08 July, 2011
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Potassium Chelate Vs. Potassium
Potassium is a natural element and one of the fundamental nutrients required by the body. It is involved in an assortment of basic processes, such as maintaining water balance inside cells. Potassium is found in a variety of foods, and some are particularly rich in this nutrient. For people with certain conditions, it may be necessary to supplement their diet with potassium. However, other conditions may require restriction of potassium intake.
What Potassium Is
Potassium is a natural element and a crucial nutrient to the body. It is also an electrolyte which means that, along with sodium, chloride, magnesium and calcium, it conducts electrical activity in the body. Potassium can occur in several natural forms, but the body is most effective in processing the salt form, such as potassium chloride, or the chelated form, such as potassium citrate.
What Potassium Chelate Is
A substance is said to be chelated when it is held by a larger substance. Certain elements like potassium can be chelated by a relatively large organic molecule, such as a citrate or amino acid. When the larger molecule is processed by the body, the potassium is released. However, there is no evidence that the body absorbs the chelated form better than the salt form of potassium.
Potassium in the Body
Every cell in the body requires potassium for basic physiological processes to occur, like the release of energy from food. It is therefore essential to the normal function of the body. Potassium is especially important to maintain the health of the kidneys, heart, muscles and nervous system. Most healthy people get enough potassium each day from a normal diet. However, some conditions are known to deplete potassium or cause it to build up in the bloodstream. Chronic kidney disease can cause such imbalances of potassium, and the consequences can be severe. Very high or low potassium levels in the blood can lead to problems such as personality disturbances, muscle weakness and heartbeat irregularities.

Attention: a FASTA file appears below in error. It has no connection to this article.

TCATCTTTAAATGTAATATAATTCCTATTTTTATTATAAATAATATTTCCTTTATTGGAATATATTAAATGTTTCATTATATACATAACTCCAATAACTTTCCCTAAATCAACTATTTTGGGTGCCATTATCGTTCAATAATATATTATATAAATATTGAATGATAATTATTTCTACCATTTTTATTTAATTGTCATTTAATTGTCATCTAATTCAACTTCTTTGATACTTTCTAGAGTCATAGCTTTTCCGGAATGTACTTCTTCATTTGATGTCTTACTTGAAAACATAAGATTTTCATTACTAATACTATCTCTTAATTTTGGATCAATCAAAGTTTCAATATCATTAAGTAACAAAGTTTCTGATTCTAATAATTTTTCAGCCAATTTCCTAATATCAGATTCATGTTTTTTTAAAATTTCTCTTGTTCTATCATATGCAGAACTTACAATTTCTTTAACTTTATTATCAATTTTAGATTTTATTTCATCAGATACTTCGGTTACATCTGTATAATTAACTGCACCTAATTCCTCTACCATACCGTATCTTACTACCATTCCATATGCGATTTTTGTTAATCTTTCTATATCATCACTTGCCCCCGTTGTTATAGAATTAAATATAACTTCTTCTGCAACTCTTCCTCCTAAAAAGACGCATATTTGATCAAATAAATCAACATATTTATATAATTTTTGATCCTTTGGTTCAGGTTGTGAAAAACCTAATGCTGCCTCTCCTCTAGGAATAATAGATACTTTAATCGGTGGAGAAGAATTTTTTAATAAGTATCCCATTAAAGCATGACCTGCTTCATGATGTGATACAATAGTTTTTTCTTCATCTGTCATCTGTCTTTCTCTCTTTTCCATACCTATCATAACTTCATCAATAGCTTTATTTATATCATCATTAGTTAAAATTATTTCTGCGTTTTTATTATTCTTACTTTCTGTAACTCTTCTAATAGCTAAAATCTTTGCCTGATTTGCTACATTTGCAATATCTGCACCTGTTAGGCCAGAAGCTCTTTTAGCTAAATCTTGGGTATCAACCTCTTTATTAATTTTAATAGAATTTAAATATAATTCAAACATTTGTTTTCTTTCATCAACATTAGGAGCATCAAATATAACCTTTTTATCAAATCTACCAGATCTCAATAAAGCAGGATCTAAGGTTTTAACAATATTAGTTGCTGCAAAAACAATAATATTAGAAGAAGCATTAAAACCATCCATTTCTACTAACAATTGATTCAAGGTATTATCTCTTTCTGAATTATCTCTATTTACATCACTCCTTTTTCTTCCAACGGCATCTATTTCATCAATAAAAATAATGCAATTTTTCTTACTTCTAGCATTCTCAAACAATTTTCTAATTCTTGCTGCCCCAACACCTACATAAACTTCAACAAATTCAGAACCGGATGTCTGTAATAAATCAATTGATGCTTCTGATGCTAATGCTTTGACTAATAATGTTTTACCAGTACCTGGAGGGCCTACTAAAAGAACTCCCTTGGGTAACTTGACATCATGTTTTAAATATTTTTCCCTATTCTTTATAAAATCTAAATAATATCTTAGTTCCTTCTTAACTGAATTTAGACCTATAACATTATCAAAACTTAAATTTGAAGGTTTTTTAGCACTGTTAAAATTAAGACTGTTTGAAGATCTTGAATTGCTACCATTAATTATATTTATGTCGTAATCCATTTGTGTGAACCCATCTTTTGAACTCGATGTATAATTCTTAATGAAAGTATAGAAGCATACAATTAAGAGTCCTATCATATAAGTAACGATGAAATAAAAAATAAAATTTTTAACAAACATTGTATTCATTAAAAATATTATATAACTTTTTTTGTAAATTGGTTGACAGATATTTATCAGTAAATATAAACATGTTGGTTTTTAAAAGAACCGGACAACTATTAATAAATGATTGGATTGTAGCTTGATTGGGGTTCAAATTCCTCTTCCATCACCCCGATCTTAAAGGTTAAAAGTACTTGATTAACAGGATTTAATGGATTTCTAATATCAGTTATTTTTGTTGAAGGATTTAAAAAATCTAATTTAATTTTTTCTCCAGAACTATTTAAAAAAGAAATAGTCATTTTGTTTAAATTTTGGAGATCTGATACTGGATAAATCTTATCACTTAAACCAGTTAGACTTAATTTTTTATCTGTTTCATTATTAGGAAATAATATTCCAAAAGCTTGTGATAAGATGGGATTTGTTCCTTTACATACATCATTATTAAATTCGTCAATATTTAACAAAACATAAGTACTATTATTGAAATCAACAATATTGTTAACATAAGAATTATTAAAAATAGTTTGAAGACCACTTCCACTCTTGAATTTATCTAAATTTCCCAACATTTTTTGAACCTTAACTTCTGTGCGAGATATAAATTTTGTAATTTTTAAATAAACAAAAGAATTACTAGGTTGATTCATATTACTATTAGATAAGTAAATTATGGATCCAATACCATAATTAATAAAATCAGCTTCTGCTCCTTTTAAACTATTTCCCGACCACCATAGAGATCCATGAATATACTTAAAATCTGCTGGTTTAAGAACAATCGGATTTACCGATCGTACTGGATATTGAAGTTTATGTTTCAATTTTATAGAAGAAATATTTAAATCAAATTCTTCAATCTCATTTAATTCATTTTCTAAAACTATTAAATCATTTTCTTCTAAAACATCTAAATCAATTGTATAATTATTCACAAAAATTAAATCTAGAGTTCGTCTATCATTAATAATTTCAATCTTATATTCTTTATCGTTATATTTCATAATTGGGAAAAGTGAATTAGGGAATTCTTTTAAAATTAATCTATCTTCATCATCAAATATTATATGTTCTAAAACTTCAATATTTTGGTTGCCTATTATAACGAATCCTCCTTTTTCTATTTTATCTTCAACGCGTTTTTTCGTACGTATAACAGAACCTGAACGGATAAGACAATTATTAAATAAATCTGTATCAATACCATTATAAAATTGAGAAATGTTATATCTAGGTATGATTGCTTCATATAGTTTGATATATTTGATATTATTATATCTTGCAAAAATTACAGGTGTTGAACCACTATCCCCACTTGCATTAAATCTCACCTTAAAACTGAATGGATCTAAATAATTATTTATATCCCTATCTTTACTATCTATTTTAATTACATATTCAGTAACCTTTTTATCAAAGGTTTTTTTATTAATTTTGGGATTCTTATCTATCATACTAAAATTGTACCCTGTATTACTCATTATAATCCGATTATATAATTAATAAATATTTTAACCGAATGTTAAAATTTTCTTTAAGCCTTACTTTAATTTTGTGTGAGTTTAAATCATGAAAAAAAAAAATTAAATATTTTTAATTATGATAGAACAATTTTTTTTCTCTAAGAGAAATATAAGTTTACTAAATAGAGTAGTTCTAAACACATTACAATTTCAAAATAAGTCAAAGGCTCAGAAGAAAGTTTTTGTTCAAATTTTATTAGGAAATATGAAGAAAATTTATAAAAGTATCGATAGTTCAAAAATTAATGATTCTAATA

According to the USDA, animal products generally contain large amounts of potassium. The most potassium-rich animal products are clams, codfish, lobster, halibut, haddock, tuna and nonfat milk. Some vegetables are also high in potassium including sweet potatoes, tomatoes, white beans, cowpeas, eggplant, lentils, lima beans, parsnips and squash. Fruits rich in potassium include bananas, prunes, dates, grapefruit juice, plums, orange juice, plantains, dried peaches and raisins. Seeds, nuts and grains high in potassium content are pistachios, almonds, chestnuts, peanuts, pine nuts, oat bran, pumpkin seeds and wheat flour. The Institute of Medicine publishes the Recommended Dietary Allowance or RDA of potassium. For men and women over 14 years old, the RDA is 4.7 g per day. For lactating women, the RDA is 5.1 g per day.
- MedlinePlus: National Institutes of Health: Potassium
- University of Maryland Medical Center: Potassium
- The Weston A. Price Foundation: Mineral Primer
- Institute of Medicine: Food and Nutrition Board; DRI: RDA and Adequate Intakes (PDF)
- USDA: National Nutrient Database for Standard Reference, Release 17 (PDF)
- banana bunch image by Liz Van Steenburgh from Fotolia.com